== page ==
The pattern of land allocation in the southern territories incorporated into the empire by Menelik II differed in important ways from the pattern in the north. Moreover, the consequences of allocation and the administrative regime imposed by Menelik II and Haile Selassie varied, depending on the way in which particular ethnic groups or regions became subject to Ethiopian rule, on the nature of the preexisting sociopolitical structure, and on the territory's economic appeal.
Supposedly, the government divided conquered land in the south on the one-third (siso) principle, by which two-thirds went to the state and the remainder to the indigenous population. In fact, the proportion of the land taken by the state ranged from virtually none to more than two-thirds. In areas such as Jima, which had capitulated to Menelik II without resistance, the state took no occupied land, although it later took over unoccupied land and granted much of it to leading imperial officials. Other northerners, attracted by the coffee-growing potential of the Jima area, bought land in that region. In areas inhabited by nomads, all the land was state land, little was granted, and the pastoralists used it as before.
The government allocated state-held land to a variety of claimants. The emperor retained a substantial portion of the most fertile land. Churches also received large amounts of land in the south as northern governors implemented the imperial policy of establishing Orthodox Christian churches in conquered territory and as northern clergy came in numbers to serve them. Each church received samon grants, according to which the church held the rights to tribute in perpetuity, and the tribute from those working the land went solely to the support of the church (or local monastery). No part of it went through the secular hierarchy to the emperor. The nobility, including the leaders of Menelik's conquering armies (many of whom became governors in the south), received rist gult rights over large areas occupied by peasants. Rist gult holders, secure in their rights, allocated land rights of various kinds to kinsmen and retainers. The government granted rist gult rights over smaller parcels of land to officials at any level for loyal service. Remaining land was divided between the indigenous population and traditional leaders ( balabats --see Glossary), who acquired some of the best land. People who had been on the land thus became tenants (gebbars).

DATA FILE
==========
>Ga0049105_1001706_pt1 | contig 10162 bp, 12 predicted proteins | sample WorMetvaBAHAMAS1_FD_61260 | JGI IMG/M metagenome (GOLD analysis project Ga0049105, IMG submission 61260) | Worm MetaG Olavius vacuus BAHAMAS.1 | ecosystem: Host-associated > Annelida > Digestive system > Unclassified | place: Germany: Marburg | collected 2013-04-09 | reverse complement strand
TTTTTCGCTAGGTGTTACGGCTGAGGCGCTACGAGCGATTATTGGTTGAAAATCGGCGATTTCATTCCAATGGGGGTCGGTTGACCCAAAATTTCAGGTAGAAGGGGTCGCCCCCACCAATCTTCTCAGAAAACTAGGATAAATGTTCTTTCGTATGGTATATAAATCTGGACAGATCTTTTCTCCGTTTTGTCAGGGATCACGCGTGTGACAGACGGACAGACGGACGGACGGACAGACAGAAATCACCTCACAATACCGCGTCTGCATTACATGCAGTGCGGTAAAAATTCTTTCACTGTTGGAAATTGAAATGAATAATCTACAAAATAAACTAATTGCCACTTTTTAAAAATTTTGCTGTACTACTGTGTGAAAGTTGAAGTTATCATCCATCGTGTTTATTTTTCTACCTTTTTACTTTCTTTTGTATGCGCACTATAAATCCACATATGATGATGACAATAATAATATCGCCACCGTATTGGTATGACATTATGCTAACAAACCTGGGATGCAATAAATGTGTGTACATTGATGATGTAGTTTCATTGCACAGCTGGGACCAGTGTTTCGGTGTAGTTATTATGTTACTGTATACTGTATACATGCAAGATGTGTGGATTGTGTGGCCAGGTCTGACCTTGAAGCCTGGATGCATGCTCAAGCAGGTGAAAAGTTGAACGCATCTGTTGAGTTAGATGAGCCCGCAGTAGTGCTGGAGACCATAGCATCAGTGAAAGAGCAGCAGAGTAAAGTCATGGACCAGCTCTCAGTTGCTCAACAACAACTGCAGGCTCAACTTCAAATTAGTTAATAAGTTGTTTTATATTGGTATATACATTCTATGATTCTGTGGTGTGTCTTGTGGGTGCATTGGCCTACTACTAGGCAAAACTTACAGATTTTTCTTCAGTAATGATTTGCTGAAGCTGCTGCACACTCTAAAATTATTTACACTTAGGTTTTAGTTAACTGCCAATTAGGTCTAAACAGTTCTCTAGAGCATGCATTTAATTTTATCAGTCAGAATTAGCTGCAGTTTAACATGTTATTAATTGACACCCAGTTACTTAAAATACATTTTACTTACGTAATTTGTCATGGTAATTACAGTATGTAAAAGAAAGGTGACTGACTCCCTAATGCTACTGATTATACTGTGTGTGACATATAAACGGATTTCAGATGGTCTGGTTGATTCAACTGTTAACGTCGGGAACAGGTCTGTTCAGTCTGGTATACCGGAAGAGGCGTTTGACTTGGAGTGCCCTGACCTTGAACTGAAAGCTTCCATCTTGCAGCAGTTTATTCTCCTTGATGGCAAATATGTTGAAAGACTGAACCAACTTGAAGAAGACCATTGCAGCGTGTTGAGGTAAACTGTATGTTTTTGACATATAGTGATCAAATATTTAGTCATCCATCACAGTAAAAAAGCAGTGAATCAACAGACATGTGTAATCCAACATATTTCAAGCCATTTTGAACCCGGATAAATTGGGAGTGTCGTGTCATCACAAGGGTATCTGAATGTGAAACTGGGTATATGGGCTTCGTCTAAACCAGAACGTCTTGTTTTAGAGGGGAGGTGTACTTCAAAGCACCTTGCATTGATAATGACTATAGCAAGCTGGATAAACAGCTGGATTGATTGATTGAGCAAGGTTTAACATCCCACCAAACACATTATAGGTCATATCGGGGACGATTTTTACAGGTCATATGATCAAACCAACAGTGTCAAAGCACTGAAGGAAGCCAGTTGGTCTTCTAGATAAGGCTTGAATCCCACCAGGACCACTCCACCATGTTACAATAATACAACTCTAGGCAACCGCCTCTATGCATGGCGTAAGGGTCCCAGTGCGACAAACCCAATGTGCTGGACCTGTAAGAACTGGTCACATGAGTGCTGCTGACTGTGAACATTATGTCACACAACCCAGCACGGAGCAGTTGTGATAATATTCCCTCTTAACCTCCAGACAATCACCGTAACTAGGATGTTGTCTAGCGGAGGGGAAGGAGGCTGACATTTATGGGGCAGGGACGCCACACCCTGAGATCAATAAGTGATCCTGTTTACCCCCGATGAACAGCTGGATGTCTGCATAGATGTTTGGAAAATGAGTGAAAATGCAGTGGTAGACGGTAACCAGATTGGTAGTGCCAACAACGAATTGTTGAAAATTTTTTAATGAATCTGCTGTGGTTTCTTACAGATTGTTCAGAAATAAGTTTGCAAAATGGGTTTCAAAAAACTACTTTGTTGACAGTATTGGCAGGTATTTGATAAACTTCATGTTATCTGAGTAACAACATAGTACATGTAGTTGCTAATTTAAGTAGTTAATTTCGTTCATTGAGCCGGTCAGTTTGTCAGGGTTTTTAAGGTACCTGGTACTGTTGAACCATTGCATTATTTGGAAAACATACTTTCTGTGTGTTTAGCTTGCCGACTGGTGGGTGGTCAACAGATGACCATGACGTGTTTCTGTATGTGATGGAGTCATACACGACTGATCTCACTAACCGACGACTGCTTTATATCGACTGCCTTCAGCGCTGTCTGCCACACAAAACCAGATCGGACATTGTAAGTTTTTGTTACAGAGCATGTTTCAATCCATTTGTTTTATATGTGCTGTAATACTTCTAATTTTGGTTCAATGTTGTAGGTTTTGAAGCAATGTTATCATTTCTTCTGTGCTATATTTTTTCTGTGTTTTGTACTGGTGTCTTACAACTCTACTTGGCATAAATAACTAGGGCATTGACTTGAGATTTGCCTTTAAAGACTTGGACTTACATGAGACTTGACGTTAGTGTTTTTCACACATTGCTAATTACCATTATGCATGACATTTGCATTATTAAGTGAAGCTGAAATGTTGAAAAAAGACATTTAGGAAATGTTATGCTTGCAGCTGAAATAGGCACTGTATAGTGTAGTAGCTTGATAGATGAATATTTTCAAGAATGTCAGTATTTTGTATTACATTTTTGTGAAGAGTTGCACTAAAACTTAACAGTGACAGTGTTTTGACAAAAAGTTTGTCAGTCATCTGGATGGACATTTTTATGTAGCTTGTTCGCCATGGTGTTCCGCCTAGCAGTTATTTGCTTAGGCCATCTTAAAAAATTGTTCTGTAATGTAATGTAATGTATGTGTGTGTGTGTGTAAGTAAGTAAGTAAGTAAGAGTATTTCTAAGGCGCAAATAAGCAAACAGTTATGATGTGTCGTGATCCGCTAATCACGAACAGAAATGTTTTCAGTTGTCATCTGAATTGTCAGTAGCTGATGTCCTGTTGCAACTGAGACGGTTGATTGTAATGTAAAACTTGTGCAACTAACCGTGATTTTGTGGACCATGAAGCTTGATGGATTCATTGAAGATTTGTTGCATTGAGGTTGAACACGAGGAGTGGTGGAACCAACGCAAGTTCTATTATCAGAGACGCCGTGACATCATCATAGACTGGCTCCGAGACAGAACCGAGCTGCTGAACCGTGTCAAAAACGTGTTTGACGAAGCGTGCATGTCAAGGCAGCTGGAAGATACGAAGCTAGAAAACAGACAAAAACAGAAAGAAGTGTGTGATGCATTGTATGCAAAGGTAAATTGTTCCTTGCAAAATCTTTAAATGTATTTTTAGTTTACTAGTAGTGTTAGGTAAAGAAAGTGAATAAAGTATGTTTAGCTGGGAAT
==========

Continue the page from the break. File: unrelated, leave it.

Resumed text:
Peasants from the north went south as soldiers and settlers. If the soldiers and their heirs continued to perform military or other service, they received land that remained in the family. If they arrived as settlers, the government gave them small parcels of land or allowed them to buy land from the state at low cost. Such land, unencumbered by the residual rights of a kin group but requiring the payment of state taxes, was thus held in an arrangement much like that applied to freehold land. Generally, settlers were armed and were expected to support local officials with force.
Most of the southern population consisted of indigenous peoples, largely deprived of the rights they had held under local systems. They, like Amhara and Tigray peasants, were called gebbars, but they held no rist land and therefore had little security of tenure. The situation of the southern gebbars depended on the rights granted by the state over the land on which they lived. Those working land granted to a minor official paid tribute through him. If the land reverted to state control, the gebbar became a tributary of the state. As salaries for officials became the rule after World War II, the land that formerly served as compensation in lieu of salary was granted in permanent possession (in effect, became freehold land) to those holding contingent rights or to others. In these circumstances, the gebbars became tenants.